In honor of the culmination of the Harry Potter series, this Crabday we’ll learn about the
The common name ‘ghost crab’ refers to several species found all over the world! Many of you on the east coast of the US may be familiar with Ocypode quadrata, while those of you in the Indo-Pacific region may know Ocypode pallidula as your friendly ghost crab.
Ocypode quadrata hanging out at Myrtle Beach, South Carolina
Ocypode crabs get their ghostly name from their pale colors across their genus. Only the painted ghost crab O. gaudichaudii is bright orange (found in the Galapagos, and from El Salvador to Chile), but I guess there’s an “orange crab” in every family. (Eh, see what I did there? Let’s start using that phrase instead of “black sheep”. New crab movement!)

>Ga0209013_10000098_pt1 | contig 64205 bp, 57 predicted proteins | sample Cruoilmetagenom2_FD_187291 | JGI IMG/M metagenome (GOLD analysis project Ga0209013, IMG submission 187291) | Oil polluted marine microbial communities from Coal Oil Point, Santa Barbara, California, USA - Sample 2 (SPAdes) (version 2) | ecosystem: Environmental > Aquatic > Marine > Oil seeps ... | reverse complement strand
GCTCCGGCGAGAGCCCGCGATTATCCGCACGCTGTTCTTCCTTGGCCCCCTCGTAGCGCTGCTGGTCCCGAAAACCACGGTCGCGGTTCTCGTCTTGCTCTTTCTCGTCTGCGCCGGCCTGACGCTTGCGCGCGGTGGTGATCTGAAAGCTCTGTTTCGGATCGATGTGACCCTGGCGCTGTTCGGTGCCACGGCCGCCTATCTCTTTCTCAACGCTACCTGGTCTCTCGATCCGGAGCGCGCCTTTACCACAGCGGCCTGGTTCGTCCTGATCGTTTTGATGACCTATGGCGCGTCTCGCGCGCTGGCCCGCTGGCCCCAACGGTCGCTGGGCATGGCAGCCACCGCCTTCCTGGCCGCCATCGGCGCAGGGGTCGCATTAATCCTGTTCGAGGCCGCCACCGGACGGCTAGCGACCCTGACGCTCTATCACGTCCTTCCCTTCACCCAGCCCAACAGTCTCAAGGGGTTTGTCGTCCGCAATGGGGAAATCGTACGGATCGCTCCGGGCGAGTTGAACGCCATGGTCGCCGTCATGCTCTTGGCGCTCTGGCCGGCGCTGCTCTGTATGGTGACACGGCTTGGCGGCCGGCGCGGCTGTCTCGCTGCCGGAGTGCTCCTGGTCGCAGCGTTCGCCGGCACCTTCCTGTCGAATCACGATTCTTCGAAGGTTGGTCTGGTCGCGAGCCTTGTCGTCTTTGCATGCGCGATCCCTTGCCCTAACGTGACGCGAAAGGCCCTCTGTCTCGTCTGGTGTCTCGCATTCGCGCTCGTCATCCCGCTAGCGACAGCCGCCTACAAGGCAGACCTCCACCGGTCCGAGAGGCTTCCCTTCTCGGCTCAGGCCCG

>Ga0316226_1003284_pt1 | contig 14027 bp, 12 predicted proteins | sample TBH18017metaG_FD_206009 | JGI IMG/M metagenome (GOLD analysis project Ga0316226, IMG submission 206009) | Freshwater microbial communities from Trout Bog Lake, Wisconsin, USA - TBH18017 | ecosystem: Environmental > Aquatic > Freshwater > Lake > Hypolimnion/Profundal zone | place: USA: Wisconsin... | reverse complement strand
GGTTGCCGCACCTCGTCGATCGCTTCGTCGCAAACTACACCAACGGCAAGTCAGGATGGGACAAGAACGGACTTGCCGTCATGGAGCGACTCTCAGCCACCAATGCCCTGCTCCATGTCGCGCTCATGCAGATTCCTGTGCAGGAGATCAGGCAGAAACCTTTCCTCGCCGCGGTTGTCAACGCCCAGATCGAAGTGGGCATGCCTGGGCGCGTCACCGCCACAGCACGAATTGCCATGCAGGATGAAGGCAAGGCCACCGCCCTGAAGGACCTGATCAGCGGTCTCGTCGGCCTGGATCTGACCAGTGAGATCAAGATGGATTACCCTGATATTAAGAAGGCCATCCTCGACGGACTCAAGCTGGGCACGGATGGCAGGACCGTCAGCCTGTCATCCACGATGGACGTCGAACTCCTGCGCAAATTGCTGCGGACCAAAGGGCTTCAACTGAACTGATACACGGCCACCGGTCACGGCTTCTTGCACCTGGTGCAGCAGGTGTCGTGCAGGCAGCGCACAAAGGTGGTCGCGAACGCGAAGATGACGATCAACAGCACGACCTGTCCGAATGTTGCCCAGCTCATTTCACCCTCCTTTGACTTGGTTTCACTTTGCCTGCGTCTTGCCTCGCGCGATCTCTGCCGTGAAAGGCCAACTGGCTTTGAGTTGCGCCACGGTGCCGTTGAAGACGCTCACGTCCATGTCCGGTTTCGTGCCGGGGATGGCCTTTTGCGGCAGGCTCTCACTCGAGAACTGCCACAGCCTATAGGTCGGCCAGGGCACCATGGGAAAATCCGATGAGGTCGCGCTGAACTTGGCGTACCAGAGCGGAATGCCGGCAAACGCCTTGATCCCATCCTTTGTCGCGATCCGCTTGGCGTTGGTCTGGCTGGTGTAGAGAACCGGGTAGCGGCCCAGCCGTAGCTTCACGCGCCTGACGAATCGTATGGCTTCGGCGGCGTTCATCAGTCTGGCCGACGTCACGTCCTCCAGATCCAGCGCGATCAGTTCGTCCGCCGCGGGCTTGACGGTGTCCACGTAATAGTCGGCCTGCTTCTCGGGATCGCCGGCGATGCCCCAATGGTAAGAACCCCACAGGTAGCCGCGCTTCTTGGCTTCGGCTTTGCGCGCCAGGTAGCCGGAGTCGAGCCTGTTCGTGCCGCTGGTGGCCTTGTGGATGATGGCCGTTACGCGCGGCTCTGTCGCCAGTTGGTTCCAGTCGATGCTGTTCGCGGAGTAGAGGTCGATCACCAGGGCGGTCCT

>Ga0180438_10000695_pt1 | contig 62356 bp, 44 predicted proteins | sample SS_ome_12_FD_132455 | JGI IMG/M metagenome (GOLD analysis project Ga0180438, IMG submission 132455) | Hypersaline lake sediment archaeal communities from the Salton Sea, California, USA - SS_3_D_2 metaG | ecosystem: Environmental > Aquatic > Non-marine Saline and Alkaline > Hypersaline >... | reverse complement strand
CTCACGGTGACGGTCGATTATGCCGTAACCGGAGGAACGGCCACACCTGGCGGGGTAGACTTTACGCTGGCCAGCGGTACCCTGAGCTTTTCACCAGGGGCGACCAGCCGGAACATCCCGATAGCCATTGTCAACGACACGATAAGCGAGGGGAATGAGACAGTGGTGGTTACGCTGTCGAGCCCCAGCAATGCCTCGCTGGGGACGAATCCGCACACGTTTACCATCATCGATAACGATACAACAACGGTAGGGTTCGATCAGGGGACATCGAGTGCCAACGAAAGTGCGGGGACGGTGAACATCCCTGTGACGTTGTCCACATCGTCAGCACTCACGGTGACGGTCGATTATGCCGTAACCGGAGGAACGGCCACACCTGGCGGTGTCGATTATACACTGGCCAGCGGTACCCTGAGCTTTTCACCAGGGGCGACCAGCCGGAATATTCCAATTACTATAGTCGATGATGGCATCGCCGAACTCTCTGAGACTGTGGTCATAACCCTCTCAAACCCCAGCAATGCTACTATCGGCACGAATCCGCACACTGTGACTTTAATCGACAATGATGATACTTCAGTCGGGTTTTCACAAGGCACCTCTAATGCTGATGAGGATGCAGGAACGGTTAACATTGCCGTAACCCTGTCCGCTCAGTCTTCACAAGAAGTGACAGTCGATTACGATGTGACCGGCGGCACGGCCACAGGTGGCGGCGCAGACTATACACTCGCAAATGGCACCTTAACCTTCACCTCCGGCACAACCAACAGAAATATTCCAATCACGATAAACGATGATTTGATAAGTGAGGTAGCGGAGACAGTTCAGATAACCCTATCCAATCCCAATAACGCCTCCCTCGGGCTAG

orange is the new white: a painted ghost crab in the Galapagos
The name may also refer to their ability to hide quickly (ie disappear), a skill referenced in the genus where Ocy means swift and podi means foot. When I was in Fiji we’d just get a glimpse of a little white crustacean before it sprinted to its home; the local dogs had a hard time trying to snatch the speedy crabs up, and no wonder when ghost crabs can run about 100 body lengths/second (compared to a cheetah’s 10 body lengths per second)!
this horn-eyed ghost crab O. ceratopthalma from New South Wales
must be taking a break from all the running
Enjoy the many varieties of ghost crabs, and enjoy the movies!